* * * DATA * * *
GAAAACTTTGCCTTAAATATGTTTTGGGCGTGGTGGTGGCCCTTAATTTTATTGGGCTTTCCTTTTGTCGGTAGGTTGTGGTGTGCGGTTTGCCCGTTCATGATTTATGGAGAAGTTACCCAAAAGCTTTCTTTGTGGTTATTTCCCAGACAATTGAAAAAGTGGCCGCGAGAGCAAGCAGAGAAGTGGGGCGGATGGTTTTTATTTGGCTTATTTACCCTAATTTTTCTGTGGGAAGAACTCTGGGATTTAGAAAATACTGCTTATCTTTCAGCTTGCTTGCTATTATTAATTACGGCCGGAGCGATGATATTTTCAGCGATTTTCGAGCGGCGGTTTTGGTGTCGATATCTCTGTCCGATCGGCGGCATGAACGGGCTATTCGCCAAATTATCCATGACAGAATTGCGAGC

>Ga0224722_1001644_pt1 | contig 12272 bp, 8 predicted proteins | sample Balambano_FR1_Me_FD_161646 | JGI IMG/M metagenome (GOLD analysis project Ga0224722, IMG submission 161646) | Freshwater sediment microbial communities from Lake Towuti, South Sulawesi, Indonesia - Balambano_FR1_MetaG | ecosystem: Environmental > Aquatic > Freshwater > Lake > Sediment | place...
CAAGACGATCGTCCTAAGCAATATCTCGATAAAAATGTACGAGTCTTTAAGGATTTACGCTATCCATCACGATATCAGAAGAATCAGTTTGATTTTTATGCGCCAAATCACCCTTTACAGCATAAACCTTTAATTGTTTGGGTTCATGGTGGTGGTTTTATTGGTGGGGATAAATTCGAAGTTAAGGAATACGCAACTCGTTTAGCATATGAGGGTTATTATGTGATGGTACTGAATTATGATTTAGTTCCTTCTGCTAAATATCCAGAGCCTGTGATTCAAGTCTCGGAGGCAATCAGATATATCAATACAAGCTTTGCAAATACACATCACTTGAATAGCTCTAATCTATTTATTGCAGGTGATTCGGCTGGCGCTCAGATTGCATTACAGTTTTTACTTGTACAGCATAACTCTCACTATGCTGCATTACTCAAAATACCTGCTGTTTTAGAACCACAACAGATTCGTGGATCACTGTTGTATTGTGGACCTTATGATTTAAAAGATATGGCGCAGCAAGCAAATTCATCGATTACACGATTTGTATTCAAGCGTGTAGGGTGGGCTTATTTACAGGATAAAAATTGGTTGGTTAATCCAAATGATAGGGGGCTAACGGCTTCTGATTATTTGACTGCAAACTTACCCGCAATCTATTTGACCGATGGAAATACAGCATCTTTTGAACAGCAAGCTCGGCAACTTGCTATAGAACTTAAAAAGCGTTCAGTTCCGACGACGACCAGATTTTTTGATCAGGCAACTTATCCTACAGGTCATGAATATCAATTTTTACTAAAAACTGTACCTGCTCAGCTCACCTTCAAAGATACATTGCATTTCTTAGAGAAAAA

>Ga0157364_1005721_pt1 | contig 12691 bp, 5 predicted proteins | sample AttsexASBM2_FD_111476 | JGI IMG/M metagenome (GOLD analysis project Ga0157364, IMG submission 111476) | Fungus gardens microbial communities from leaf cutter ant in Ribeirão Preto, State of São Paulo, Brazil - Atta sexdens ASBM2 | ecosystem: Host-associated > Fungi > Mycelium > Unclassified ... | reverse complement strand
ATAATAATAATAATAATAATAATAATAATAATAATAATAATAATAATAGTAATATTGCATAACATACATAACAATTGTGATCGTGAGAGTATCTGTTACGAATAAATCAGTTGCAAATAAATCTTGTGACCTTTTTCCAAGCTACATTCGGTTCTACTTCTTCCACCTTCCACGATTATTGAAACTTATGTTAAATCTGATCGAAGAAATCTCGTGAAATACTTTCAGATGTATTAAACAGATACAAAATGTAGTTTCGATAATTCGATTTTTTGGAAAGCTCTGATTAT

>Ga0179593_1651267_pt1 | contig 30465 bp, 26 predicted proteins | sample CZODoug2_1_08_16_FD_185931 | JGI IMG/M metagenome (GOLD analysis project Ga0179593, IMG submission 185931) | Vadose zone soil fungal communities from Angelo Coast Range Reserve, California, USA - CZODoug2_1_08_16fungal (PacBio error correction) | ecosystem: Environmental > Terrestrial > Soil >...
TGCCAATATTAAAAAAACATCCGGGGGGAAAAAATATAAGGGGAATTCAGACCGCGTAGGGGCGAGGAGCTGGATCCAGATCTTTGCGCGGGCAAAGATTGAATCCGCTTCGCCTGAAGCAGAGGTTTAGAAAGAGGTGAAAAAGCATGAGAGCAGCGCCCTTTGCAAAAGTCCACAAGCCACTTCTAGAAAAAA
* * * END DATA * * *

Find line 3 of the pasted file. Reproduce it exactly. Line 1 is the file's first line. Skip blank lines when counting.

CAAGACGATCGTCCTAAGCAATATCTCGATAAAAATGTACGAGTCTTTAAGGATTTACGCTATCCATCACGATATCAGAAGAATCAGTTTGATTTTTATGCGCCAAATCACCCTTTACAGCATAAACCTTTAATTGTTTGGGTTCATGGTGGTGGTTTTATTGGTGGGGATAAATTCGAAGTTAAGGAATACGCAACTCGTTTAGCATATGAGGGTTATTATGTGATGGTACTGAATTATGATTTAGTTCCTTCTGCTAAATATCCAGAGCCTGTGATTCAAGTCTCGGAGGCAATCAGATATATCAATACAAGCTTTGCAAATACACATCACTTGAATAGCTCTAATCTATTTATTGCAGGTGATTCGGCTGGCGCTCAGATTGCATTACAGTTTTTACTTGTACAGCATAACTCTCACTATGCTGCATTACTCAAAATACCTGCTGTTTTAGAACCACAACAGATTCGTGGATCACTGTTGTATTGTGGACCTTATGATTTAAAAGATATGGCGCAGCAAGCAAATTCATCGATTACACGATTTGTATTCAAGCGTGTAGGGTGGGCTTATTTACAGGATAAAAATTGGTTGGTTAATCCAAATGATAGGGGGCTAACGGCTTCTGATTATTTGACTGCAAACTTACCCGCAATCTATTTGACCGATGGAAATACAGCATCTTTTGAACAGCAAGCTCGGCAACTTGCTATAGAACTTAAAAAGCGTTCAGTTCCGACGACGACCAGATTTTTTGATCAGGCAACTTATCCTACAGGTCATGAATATCAATTTTTACTAAAAACTGTACCTGCTCAGCTCACCTTCAAAGATACATTGCATTTCTTAGAGAAAAA